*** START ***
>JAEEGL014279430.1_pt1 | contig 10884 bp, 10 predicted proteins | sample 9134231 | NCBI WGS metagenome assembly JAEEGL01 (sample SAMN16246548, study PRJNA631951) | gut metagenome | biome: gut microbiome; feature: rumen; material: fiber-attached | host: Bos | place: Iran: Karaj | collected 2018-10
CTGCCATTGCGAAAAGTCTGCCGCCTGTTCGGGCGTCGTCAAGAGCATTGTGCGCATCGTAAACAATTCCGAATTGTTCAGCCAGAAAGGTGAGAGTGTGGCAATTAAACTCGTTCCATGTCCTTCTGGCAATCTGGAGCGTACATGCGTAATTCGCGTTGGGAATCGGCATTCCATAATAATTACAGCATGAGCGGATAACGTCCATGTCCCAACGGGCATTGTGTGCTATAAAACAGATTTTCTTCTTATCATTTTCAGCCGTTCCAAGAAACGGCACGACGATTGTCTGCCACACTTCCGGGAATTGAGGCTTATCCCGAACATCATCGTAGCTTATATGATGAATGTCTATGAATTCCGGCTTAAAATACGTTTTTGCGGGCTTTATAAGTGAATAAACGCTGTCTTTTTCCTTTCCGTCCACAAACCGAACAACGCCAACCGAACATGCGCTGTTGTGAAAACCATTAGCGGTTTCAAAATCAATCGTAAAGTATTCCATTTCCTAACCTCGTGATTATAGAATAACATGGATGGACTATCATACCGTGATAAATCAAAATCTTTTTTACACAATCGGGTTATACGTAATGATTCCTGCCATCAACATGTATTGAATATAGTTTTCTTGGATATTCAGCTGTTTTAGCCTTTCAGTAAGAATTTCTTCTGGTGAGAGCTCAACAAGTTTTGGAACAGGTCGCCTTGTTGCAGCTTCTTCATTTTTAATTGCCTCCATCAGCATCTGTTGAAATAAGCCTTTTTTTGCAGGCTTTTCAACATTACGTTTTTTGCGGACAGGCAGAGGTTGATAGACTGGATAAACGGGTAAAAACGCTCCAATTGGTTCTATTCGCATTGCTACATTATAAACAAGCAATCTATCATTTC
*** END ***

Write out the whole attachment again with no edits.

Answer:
>JAEEGL014279430.1_pt1 | contig 10884 bp, 10 predicted proteins | sample 9134231 | NCBI WGS metagenome assembly JAEEGL01 (sample SAMN16246548, study PRJNA631951) | gut metagenome | biome: gut microbiome; feature: rumen; material: fiber-attached | host: Bos | place: Iran: Karaj | collected 2018-10
CTGCCATTGCGAAAAGTCTGCCGCCTGTTCGGGCGTCGTCAAGAGCATTGTGCGCATCGTAAACAATTCCGAATTGTTCAGCCAGAAAGGTGAGAGTGTGGCAATTAAACTCGTTCCATGTCCTTCTGGCAATCTGGAGCGTACATGCGTAATTCGCGTTGGGAATCGGCATTCCATAATAATTACAGCATGAGCGGATAACGTCCATGTCCCAACGGGCATTGTGTGCTATAAAACAGATTTTCTTCTTATCATTTTCAGCCGTTCCAAGAAACGGCACGACGATTGTCTGCCACACTTCCGGGAATTGAGGCTTATCCCGAACATCATCGTAGCTTATATGATGAATGTCTATGAATTCCGGCTTAAAATACGTTTTTGCGGGCTTTATAAGTGAATAAACGCTGTCTTTTTCCTTTCCGTCCACAAACCGAACAACGCCAACCGAACATGCGCTGTTGTGAAAACCATTAGCGGTTTCAAAATCAATCGTAAAGTATTCCATTTCCTAACCTCGTGATTATAGAATAACATGGATGGACTATCATACCGTGATAAATCAAAATCTTTTTTACACAATCGGGTTATACGTAATGATTCCTGCCATCAACATGTATTGAATATAGTTTTCTTGGATATTCAGCTGTTTTAGCCTTTCAGTAAGAATTTCTTCTGGTGAGAGCTCAACAAGTTTTGGAACAGGTCGCCTTGTTGCAGCTTCTTCATTTTTAATTGCCTCCATCAGCATCTGTTGAAATAAGCCTTTTTTTGCAGGCTTTTCAACATTACGTTTTTTGCGGACAGGCAGAGGTTGATAGACTGGATAAACGGGTAAAAACGCTCCAATTGGTTCTATTCGCATTGCTACATTATAAACAAGCAATCTATCATTTC